Thomas Jefferson’s Library
On display in a set of bookcases arrayed on the display floor like a curving cross-section of a shell are more than 6,000 volumes, including 2,000 originals, from Jefferson’s library. Jefferson followed a modified version of an organizational system created by British philosopher Francis Bacon (1561–1626) to arrange the books in his library, which are divided into the categories of Memory, Reason and Imagination.
Jefferson’s personal library features thousands of original volumes that provided the foundation for the Library of Congress and its universal collections. Using interactive page-turning technology, visitors can navigate several of the books and learn how one of America’s greatest thinkers was inspired.
Exploring the Early Americas
The Library of Congress Experience incorporates the “Exploring the Early Americas” exhibit, which opened in December 2007. (See Information Bulletin, January/February 2008).
The exhibition tells the story of the Americas before the time of Columbus, as well as the period of contact and conquest and their aftermath. It features unique objects from the Library’s Jay I. Kislak Collection, as well as Martin Waldseemüller’s 1507 Map of the World, the first document to use the word “America.” Seven high-tech interactive displays augment the artifacts, along with two hands-on stations where patrons can delve deeper into the collection and explore the history it represents.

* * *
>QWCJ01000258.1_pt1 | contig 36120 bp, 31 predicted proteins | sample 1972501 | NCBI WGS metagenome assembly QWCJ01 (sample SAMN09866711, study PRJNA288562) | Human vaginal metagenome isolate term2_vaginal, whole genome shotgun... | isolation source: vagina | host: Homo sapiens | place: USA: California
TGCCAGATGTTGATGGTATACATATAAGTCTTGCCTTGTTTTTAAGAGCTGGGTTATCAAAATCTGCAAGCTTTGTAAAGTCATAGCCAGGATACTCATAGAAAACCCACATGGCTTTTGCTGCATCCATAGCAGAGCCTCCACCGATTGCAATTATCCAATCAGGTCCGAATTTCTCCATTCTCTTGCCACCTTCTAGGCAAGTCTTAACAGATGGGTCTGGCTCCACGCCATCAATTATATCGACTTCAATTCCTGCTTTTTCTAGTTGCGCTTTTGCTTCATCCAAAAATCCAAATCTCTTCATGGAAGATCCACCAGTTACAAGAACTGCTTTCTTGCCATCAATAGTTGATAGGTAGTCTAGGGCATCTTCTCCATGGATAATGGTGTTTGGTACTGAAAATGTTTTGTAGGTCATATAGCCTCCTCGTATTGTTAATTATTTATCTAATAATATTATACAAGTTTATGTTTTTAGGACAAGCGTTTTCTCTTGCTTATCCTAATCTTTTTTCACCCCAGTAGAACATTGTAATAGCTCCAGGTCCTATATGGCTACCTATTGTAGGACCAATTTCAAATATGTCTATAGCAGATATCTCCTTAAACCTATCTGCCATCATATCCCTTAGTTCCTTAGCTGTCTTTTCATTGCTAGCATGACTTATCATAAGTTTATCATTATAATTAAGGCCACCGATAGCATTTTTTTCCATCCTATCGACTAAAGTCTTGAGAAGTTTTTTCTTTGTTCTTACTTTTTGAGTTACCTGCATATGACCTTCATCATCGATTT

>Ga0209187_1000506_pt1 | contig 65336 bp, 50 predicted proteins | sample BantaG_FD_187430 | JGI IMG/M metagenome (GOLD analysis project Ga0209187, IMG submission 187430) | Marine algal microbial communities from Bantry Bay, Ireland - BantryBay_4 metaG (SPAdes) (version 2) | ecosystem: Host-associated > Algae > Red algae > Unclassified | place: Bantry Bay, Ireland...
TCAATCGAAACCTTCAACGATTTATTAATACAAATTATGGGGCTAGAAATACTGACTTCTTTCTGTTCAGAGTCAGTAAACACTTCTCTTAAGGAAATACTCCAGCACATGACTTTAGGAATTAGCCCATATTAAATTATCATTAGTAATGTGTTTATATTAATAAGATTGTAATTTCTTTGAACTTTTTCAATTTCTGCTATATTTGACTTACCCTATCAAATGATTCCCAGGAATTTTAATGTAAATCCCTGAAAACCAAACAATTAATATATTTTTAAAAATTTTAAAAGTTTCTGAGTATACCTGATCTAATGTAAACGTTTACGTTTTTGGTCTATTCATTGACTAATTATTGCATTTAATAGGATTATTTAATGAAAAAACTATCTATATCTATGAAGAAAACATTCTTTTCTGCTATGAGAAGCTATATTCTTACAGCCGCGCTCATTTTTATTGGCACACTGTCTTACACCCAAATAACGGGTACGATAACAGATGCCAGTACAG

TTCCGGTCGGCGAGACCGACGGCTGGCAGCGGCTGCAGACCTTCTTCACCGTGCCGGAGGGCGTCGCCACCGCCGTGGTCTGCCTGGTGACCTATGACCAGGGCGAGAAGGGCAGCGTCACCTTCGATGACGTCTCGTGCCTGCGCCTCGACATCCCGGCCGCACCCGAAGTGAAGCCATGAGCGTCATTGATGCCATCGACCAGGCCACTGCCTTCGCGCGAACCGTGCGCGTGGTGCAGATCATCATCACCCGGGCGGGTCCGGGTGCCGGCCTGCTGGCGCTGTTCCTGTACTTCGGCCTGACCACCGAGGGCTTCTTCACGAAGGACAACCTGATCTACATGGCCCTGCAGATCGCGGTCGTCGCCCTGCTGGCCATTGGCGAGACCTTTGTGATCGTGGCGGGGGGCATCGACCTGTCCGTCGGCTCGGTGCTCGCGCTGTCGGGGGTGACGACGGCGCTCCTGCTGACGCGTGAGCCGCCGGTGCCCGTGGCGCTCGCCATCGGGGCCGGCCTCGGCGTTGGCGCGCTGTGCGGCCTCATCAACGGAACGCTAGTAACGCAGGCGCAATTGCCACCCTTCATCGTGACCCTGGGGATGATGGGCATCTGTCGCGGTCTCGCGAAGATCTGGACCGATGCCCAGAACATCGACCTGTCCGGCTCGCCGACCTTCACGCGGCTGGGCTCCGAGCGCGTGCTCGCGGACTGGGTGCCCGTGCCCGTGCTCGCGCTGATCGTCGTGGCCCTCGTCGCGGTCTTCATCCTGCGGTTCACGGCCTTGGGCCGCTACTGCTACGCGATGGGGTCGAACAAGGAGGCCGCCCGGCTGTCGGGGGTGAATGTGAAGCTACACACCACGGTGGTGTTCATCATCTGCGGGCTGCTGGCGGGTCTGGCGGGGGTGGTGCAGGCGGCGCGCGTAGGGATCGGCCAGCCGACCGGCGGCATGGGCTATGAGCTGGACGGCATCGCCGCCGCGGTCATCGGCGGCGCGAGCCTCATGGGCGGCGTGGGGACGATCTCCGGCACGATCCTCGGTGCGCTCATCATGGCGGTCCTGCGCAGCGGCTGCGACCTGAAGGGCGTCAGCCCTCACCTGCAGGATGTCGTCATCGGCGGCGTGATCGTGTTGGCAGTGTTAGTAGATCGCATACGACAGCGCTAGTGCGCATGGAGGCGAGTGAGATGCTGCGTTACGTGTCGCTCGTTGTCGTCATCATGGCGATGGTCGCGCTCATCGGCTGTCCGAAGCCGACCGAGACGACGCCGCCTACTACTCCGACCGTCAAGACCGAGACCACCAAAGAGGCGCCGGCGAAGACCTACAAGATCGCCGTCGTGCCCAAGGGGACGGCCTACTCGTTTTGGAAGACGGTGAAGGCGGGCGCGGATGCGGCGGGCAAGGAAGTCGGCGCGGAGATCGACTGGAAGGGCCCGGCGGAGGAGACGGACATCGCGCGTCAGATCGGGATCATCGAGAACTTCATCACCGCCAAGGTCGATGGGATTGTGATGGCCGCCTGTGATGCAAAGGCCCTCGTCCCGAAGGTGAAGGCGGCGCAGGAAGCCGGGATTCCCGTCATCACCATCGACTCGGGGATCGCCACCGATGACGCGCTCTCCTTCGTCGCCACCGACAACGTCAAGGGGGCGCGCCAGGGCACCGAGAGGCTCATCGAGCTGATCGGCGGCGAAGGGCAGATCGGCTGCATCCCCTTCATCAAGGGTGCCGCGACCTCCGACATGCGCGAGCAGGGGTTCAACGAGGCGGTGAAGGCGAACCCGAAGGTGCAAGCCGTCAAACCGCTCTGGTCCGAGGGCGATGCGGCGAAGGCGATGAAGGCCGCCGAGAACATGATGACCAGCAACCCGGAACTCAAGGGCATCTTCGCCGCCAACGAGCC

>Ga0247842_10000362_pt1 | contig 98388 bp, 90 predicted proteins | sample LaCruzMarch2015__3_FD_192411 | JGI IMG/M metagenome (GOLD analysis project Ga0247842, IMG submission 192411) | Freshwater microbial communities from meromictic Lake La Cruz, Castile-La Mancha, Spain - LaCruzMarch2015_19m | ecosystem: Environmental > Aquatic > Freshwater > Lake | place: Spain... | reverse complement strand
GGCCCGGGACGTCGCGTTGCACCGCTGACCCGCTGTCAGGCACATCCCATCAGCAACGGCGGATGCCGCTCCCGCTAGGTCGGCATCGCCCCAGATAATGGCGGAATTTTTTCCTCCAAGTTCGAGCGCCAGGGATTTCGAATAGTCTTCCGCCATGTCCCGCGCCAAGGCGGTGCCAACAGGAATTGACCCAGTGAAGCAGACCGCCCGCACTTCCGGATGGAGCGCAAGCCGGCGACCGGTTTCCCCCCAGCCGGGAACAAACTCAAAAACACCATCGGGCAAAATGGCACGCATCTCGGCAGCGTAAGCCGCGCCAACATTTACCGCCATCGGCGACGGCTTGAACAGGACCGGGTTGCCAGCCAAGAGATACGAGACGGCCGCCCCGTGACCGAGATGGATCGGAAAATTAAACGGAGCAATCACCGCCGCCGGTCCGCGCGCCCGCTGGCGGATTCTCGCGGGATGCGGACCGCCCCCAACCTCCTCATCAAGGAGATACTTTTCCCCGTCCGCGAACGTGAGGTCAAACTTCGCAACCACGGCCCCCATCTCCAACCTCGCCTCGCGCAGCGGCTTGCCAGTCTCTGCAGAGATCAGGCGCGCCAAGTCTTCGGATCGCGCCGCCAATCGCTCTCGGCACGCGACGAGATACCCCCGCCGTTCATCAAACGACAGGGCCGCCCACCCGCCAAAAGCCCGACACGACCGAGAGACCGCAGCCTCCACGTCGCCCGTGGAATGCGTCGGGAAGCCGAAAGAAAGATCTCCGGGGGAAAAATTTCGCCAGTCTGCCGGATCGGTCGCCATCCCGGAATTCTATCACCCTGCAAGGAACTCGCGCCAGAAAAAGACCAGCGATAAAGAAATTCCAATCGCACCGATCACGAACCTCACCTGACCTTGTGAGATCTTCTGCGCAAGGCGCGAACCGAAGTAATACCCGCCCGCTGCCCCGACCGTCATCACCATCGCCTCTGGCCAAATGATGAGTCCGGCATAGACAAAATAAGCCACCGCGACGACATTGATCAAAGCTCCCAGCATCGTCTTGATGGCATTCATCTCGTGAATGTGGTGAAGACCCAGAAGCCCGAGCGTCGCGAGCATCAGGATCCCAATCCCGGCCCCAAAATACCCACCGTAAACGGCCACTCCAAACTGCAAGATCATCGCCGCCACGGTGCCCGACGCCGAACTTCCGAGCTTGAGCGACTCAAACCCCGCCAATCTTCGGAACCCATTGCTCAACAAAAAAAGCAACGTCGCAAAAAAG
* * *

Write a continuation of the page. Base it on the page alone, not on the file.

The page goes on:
Companion Web Site (myLOC.gov)
A companion Web site to the Library of Congress Experience, myLOC.gov, also launched on April 12. Hosted by Terremark Federal Group, Inc., a subsidiary of Terremark Worldwide, Inc., the site features interactive versions of the same exhibition content from the physical experience, educational resources, information for visitors, and a page where users can create their own virtual collection of Library objects. Later in 2008, the Passport to Knowledge will connect onsite visitors to their bookmarked content at myLOC.gov.
Interactive educational content is the hallmark of the Library’s new Experience. Teachers will have access to a range of educational resources that will transform a visit to the Library into a meaningful experience for learners of all ages. Onsite and online multimedia activities will engage young people to think critically, inspiring lifelong learning and future exploration of the Library’s collections.